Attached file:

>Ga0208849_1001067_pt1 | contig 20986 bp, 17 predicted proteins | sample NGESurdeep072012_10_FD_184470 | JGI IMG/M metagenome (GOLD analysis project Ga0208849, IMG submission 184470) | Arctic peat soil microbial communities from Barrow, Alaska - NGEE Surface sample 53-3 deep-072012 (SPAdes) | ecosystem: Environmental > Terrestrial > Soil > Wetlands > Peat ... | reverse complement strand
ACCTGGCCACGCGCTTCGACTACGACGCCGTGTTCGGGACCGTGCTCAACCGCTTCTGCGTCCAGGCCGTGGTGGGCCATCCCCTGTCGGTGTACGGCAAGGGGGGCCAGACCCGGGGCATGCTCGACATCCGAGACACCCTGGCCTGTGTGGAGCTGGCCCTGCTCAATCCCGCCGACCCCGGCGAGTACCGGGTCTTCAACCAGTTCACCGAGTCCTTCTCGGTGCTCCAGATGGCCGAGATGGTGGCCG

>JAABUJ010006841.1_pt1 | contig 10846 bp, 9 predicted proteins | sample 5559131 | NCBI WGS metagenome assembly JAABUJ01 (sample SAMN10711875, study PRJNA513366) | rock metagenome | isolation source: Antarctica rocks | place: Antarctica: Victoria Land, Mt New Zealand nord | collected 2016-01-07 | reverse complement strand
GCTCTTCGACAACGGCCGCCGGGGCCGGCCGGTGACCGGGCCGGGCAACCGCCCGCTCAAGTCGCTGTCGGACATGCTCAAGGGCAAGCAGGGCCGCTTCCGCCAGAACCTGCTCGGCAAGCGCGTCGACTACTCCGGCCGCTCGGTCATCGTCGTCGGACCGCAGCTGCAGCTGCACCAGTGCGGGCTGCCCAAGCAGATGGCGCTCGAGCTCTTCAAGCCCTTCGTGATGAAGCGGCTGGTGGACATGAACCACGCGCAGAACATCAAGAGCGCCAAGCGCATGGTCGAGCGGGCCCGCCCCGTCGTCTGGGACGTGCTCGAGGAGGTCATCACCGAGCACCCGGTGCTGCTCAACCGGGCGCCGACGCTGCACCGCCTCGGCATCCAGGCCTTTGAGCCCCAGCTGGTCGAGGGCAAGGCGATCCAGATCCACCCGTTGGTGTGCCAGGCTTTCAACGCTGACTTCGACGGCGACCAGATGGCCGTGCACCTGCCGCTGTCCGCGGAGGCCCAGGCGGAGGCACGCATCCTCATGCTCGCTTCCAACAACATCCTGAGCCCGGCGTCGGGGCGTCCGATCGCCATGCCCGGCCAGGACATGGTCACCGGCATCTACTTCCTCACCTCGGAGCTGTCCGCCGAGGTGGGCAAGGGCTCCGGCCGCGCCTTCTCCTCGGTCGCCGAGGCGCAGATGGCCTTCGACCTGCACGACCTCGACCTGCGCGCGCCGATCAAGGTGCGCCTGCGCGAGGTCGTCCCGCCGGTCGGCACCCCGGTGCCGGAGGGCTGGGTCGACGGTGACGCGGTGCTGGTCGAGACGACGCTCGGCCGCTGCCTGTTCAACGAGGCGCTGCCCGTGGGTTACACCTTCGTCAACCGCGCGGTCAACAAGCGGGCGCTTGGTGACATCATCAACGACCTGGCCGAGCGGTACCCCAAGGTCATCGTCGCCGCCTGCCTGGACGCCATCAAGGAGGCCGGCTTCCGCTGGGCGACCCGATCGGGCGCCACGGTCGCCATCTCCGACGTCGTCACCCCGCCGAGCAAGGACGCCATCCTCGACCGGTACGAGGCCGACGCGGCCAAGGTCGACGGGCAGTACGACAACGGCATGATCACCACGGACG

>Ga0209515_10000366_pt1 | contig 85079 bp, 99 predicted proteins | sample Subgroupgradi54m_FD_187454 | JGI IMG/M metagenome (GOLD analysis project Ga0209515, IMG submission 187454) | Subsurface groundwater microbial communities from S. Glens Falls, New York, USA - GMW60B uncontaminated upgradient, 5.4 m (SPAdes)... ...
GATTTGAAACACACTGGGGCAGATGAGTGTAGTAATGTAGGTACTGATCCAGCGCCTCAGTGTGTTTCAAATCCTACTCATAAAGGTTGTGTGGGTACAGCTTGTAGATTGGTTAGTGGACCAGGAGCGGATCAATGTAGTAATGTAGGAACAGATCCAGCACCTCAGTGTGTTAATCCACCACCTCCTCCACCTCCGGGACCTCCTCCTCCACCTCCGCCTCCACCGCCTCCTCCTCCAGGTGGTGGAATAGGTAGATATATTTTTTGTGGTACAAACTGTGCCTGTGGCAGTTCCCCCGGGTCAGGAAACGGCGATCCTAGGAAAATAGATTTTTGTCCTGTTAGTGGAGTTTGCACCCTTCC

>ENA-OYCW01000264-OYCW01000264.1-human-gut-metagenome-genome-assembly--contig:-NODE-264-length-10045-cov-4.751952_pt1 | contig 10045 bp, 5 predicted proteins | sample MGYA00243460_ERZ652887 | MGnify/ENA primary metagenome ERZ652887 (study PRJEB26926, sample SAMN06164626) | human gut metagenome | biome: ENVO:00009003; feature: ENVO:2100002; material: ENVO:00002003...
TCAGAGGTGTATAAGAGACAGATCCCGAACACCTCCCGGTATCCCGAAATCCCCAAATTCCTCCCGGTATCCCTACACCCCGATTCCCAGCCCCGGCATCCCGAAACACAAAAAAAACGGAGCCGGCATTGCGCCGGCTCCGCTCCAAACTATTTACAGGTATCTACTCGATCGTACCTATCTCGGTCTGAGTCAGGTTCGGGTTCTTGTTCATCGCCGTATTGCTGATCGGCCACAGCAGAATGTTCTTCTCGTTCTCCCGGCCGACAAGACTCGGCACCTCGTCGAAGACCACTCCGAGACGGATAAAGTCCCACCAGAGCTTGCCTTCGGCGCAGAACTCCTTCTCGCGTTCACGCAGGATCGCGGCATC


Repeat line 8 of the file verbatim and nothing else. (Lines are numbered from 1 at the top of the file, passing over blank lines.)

TCAGAGGTGTATAAGAGACAGATCCCGAACACCTCCCGGTATCCCGAAATCCCCAAATTCCTCCCGGTATCCCTACACCCCGATTCCCAGCCCCGGCATCCCGAAACACAAAAAAAACGGAGCCGGCATTGCGCCGGCTCCGCTCCAAACTATTTACAGGTATCTACTCGATCGTACCTATCTCGGTCTGAGTCAGGTTCGGGTTCTTGTTCATCGCCGTATTGCTGATCGGCCACAGCAGAATGTTCTTCTCGTTCTCCCGGCCGACAAGACTCGGCACCTCGTCGAAGACCACTCCGAGACGGATAAAGTCCCACCAGAGCTTGCCTTCGGCGCAGAACTCCTTCTCGCGTTCACGCAGGATCGCGGCATC